Drych 3. Stoppage ; obstruction by plenitude.

5. Temper of mind.

of its particles

Dametss, according to the constitution of a doll Scarce the weary god had clos'd his eyes, head, thinks no better way to shew himself wise When,rushing on with shouts, he binds in chains than by suspecting everything in his way. Sidncy. The drowsy prophet, and his limbs constrains, Some dear friend dead; else nothing in the

Dryda. world

8. To imprison. Could turn so much the constitution

Constraind him in a bird, and made him dy Of any constant man.

Sbakspeare. With party-colour'd plumes, a chattering pye. He defended himself with undaunted courage,

Drydes. and less passion than was expected from his con

9. To force ; to produce in opposition to stitution.

Clarendon. 6. Established form of government; system

nature.

In this northern tract our hoarser throats of laws and customs.

Utter unripe and ill constrained notes Waller. The Norman, conquering all by might;

10. To restrain ; to withhold. Mixing our customs, and the form of right,

The soft weapons of paternal persuasions, after With foreign constitutions he had brought. Daniel.

mankind began to forget the original giver of 7. Particular law ; established' usage ; €5 life, became overweak to resist the first inclinatablishment; institution.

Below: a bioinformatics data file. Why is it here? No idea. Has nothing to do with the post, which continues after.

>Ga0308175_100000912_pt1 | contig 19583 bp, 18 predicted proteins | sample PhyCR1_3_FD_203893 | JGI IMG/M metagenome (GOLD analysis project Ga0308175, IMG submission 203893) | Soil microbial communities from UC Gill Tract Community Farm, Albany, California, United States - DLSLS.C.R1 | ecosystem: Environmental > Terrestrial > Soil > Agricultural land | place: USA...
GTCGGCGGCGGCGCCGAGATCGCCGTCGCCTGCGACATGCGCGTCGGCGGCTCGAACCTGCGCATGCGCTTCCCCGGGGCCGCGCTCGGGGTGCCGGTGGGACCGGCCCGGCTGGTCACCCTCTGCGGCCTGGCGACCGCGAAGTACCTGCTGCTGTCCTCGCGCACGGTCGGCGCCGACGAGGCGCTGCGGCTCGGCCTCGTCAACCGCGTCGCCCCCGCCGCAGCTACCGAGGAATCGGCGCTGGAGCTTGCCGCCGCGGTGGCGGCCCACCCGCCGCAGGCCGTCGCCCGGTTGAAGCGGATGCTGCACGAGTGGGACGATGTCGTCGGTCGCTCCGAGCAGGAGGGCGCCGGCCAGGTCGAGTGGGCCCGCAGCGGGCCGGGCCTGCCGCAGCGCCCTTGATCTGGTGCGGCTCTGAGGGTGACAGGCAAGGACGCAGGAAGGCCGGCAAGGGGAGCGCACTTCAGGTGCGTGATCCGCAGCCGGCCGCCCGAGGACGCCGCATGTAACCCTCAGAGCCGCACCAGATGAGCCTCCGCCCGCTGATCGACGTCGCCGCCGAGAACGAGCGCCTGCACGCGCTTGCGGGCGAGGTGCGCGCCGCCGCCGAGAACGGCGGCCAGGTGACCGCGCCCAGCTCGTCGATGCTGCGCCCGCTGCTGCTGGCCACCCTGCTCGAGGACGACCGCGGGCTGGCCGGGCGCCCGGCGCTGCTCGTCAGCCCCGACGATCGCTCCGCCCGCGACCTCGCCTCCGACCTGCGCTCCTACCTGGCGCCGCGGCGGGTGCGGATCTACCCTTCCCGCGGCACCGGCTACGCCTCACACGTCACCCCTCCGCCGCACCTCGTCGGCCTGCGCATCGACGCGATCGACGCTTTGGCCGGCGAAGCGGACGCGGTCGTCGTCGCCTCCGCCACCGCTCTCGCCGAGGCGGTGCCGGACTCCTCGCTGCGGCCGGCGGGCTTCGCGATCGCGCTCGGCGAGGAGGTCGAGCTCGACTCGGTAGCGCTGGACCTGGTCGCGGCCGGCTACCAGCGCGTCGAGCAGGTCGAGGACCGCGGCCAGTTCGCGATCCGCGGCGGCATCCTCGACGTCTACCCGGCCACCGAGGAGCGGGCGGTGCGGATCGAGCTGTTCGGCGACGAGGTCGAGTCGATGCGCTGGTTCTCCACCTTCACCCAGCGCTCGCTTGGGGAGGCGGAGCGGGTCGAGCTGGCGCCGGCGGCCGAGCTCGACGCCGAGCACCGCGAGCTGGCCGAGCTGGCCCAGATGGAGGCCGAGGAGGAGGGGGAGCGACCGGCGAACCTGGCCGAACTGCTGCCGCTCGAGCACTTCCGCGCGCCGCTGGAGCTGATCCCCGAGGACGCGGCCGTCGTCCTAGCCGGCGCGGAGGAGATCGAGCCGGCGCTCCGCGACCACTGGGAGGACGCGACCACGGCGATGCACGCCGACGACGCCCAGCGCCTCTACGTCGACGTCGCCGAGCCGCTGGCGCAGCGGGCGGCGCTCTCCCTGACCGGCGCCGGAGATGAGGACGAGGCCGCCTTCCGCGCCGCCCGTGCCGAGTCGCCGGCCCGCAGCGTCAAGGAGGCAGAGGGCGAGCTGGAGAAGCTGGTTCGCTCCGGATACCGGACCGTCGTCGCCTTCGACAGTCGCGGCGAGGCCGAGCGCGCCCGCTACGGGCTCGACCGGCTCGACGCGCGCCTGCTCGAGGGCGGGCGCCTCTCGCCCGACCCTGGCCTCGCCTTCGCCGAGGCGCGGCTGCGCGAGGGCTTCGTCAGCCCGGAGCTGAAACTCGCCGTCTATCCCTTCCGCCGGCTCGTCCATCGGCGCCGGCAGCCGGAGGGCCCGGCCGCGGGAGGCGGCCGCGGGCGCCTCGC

Lion of evil: or after, when it became habitual, We lawfully may observe the positive constity to constrain it.

Raleigb. tions of our own churches.

Hooker. CONSTRA'INABLE. adj. [from constraiz.) Constitution, properly speaking in the sense of

Liable to constraint ; obnoxious to conthe civil law, is that law which is made and ordained by some king or emperor; yet the cano

pulsion. nists, by adding the word sacred to it, make it to

Whereas men before stood bound in conscience signify the same as an ecclesiastical canon.Ayliffe.

to do as reason teacheth, they are now, by virtue

of human law, constrainable; and, if they outCONSTITU’TIONAL. adj. [from constitu wardly transgress, punishable.

Header. tion.]

CONSTRA'INEDLY.adv.(from constrais.) 1. Bred in the constitution ; radical, By constraint ; by compulsion.

It is not probable any constitutional illness will What occasion it had given them to think, to be communicated with the small pox by inocu their greater obduration in evil, that through a lation.

Sbarp's Surgery. froward and wanton desire of innovation we did 2. Consistent with the civil constitution; constrainedly those things, for which conscience legal.

was pretended.

Hooker. CONSTITUTIVE. adj. [from constitute.]

CONSTRAINER. n. s. [from constrain.] 1. That constitutes any thing what it is ;

He that constrains. elemental; essential; productive.